Ministry of Transport and Public Works has only upgraded 635 kilometres (km) into paved roads in the past 10 years, signalling that the country—at this pace—may require over 300 years to fully develop the 25 000 km of national road network.
On average, it means in these 10 years around 63.5 km of paved roads were being added to the national stretch annually. Currently, the total amount of paved roads nationally stands at 4 635 km, which is18.5 percent of the total public roads network.
U n i v e r s i t y of Malawi economics professor Ben Kaluwa has since linked the poor roads with the country’s failure to attain economic growth through scaling up its gains in agriculture, tourism and other potential investment areas.
In an interview on Friday, he said: “Transportation of farm inputs and produce to and from remote areas where agriculture is dominant, is very high due to poor roads. This affects production.
“Tourism is another sector we can capitalise on but you would notice that areas with potential such as Nyika National Park attract few visitors due to poor roads.”
The national networ k comprises 15 451 km of classified roads with 9 478 km, which was recently identified in rural areas is categorised as an undesignated network, according to the Roads Authority (RA) Strategic and Business Plan of 2017-2022.
Roads are the transport sector’s backbone as they handle more than 70 percent of internal freight traffic and 99 percent of passenger traffic. They are also critical in international trade, handling more than 90 percent of freight, the RA five-year strategic plan points out.
The strategic plan indicates that in 2011, the paved roads’ total stretch stood at around 4 000 km. From then to 2016, it records that 312 km were added, meaning that in the past five years an addition 323 km was paved.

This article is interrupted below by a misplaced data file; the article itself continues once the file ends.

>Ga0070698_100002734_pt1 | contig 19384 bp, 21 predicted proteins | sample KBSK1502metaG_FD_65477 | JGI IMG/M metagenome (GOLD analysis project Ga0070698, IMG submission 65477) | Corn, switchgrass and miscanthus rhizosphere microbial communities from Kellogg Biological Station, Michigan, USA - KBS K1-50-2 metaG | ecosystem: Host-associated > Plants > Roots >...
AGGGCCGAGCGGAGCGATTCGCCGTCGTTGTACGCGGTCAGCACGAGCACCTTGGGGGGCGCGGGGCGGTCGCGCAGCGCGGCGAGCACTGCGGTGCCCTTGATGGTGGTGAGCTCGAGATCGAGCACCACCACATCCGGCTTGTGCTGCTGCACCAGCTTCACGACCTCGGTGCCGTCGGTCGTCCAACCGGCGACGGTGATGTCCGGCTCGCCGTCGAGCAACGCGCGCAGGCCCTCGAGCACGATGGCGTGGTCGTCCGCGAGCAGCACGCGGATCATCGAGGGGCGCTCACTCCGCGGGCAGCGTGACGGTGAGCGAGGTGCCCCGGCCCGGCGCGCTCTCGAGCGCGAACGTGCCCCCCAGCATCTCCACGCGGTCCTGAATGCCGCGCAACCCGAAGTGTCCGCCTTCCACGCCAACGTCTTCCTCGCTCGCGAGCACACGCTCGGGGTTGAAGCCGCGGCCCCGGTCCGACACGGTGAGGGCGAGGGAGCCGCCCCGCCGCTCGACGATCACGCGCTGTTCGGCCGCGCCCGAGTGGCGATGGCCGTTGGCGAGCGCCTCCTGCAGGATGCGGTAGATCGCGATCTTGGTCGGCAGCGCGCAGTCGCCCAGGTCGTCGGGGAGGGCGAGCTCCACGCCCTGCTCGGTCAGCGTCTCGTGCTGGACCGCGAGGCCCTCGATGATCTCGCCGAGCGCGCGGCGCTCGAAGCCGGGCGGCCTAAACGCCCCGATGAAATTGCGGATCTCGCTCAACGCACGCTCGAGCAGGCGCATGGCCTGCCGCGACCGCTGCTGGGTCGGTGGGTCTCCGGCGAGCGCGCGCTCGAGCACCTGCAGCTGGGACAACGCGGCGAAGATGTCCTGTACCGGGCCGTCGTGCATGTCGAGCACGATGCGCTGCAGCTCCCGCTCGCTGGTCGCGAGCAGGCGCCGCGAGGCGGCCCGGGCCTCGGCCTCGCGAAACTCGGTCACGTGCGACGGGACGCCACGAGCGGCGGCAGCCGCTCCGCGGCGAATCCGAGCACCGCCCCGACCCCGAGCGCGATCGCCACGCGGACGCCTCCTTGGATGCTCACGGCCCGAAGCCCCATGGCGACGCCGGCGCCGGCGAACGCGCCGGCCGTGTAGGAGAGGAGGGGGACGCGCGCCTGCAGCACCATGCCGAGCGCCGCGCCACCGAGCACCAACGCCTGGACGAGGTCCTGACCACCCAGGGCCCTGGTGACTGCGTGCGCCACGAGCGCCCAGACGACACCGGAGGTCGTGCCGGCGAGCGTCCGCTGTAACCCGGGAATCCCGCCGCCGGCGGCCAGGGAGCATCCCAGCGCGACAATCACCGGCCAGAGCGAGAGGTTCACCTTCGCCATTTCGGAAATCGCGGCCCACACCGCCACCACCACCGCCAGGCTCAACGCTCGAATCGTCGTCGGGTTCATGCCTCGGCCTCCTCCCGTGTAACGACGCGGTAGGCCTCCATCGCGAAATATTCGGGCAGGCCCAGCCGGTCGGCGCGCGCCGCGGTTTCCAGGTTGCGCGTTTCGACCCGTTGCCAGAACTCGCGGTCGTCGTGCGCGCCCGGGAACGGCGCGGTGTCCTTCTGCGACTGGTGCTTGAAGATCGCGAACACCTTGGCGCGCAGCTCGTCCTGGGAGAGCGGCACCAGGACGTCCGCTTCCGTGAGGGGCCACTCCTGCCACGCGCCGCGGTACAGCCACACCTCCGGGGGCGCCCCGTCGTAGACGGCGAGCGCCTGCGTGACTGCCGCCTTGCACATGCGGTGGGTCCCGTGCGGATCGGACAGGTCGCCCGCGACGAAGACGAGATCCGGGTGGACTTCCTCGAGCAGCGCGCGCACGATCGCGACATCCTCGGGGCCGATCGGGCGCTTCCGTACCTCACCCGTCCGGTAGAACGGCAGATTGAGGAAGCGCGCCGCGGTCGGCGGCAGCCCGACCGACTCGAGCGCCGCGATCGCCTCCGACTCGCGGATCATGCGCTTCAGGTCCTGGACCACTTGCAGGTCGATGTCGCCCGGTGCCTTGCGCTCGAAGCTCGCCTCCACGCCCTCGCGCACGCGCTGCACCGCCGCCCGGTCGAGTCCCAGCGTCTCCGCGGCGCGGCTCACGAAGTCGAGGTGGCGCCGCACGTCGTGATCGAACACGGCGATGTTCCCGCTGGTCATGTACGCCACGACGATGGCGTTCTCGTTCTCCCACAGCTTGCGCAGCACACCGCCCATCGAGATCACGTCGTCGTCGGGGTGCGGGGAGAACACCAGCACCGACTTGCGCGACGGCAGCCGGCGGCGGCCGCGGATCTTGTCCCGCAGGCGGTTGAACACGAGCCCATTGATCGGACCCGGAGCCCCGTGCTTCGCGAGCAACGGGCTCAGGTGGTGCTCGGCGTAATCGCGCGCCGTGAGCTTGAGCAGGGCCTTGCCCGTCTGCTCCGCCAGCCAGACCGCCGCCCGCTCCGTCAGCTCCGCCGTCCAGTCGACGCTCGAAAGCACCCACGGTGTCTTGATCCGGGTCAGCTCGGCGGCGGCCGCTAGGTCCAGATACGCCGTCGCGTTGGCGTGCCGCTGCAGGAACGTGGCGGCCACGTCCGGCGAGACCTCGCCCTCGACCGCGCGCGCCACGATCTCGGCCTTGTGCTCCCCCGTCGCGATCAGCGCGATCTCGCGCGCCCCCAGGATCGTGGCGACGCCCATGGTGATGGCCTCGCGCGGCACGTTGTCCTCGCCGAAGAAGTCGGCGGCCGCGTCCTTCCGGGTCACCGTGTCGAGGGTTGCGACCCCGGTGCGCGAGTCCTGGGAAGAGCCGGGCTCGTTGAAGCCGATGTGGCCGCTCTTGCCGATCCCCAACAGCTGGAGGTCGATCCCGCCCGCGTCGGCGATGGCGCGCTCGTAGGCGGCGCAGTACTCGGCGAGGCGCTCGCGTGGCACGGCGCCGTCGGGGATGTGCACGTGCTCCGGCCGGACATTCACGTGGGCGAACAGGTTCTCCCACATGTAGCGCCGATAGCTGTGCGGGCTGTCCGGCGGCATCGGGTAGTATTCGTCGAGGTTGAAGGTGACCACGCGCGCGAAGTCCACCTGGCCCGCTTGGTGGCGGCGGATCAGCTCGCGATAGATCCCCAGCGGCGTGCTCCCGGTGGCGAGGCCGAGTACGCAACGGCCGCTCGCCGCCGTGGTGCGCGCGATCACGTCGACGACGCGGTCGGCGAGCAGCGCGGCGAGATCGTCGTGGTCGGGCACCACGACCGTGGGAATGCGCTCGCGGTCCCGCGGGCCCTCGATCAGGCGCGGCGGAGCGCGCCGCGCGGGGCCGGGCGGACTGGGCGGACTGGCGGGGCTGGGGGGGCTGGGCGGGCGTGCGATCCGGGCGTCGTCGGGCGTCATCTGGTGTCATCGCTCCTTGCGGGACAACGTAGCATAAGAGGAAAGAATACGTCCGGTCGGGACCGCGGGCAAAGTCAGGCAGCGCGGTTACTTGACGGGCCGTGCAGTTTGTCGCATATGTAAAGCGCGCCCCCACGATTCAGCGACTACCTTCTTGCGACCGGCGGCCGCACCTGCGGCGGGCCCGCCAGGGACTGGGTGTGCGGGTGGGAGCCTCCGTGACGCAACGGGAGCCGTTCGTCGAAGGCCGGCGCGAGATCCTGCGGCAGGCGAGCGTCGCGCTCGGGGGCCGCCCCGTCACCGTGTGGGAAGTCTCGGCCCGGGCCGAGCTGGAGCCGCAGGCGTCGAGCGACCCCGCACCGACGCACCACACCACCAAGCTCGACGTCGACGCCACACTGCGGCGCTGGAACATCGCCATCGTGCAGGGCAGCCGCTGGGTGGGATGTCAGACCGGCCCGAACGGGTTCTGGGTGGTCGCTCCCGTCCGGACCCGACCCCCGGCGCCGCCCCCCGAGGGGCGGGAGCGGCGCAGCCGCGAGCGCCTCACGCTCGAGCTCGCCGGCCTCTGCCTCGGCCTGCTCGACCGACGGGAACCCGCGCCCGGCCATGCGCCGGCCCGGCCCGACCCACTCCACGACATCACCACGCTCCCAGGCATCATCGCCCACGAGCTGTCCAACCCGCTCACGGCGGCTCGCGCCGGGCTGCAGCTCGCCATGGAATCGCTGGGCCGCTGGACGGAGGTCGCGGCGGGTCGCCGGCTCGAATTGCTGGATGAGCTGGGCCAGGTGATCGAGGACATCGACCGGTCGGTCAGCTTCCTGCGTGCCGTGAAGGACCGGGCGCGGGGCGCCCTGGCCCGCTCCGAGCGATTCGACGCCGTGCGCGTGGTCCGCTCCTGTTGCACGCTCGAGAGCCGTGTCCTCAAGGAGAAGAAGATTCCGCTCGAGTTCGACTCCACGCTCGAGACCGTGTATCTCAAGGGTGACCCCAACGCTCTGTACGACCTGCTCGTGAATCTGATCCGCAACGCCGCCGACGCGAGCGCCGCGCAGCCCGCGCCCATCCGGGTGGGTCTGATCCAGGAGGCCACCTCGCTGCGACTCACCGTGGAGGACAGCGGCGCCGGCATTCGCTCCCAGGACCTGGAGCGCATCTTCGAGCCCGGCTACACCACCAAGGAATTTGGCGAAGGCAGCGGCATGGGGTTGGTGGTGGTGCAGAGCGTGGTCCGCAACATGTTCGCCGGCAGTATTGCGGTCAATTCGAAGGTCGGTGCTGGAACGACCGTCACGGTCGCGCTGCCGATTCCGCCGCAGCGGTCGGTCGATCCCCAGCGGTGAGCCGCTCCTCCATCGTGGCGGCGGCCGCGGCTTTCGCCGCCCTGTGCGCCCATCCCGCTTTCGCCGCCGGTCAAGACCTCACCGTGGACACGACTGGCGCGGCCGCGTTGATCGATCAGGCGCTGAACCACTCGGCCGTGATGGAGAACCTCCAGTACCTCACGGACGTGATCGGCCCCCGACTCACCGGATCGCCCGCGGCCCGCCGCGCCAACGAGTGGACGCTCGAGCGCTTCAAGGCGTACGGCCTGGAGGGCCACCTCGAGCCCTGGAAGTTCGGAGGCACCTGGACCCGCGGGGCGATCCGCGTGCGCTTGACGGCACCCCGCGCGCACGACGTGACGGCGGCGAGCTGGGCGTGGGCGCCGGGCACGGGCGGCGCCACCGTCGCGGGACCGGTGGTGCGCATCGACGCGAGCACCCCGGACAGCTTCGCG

While development planners are optimistic the road can be speeded up, some commentators feel the economy is too rigid to spur a significant investment in roads development boom.
Parliamentary Committee on Transport and Public Infrastructure chairperson Uchizgi Mkandawire said: “Our National Budget is a consumptive one and not something that can achieve meaningful development of infrastructure like roads within a short span.”
He faulted politics for poor implementation of road initiatives pointing out that governing parties are forced to initiate road projects across all regions “just for the sake of balancing development even if there are no resources”.
Said Mkandawire: “As a result of this, we are not able to pay the contractors on time and we end up paying them billions in arrears and high interests. Now our committee is saying; let’s chew what we can afford to buy.
“Instead of hiring a contractor for the whole road project, we should break the road into segments and construct them separately depending on availability of resources.”
Me a n w h i l e , M a l a w i ’ s development coordination agency, the National Planning Commission (NPC) has conceded that without good roads, it is impossible to achieve Malawi 2063 (MW2063) agenda.
The MW2063 is a blueprint that seeks to transform the country into a wealthy and self-reliant industrialised country by 2063. It was launched this year as a replacement for Vision 2020.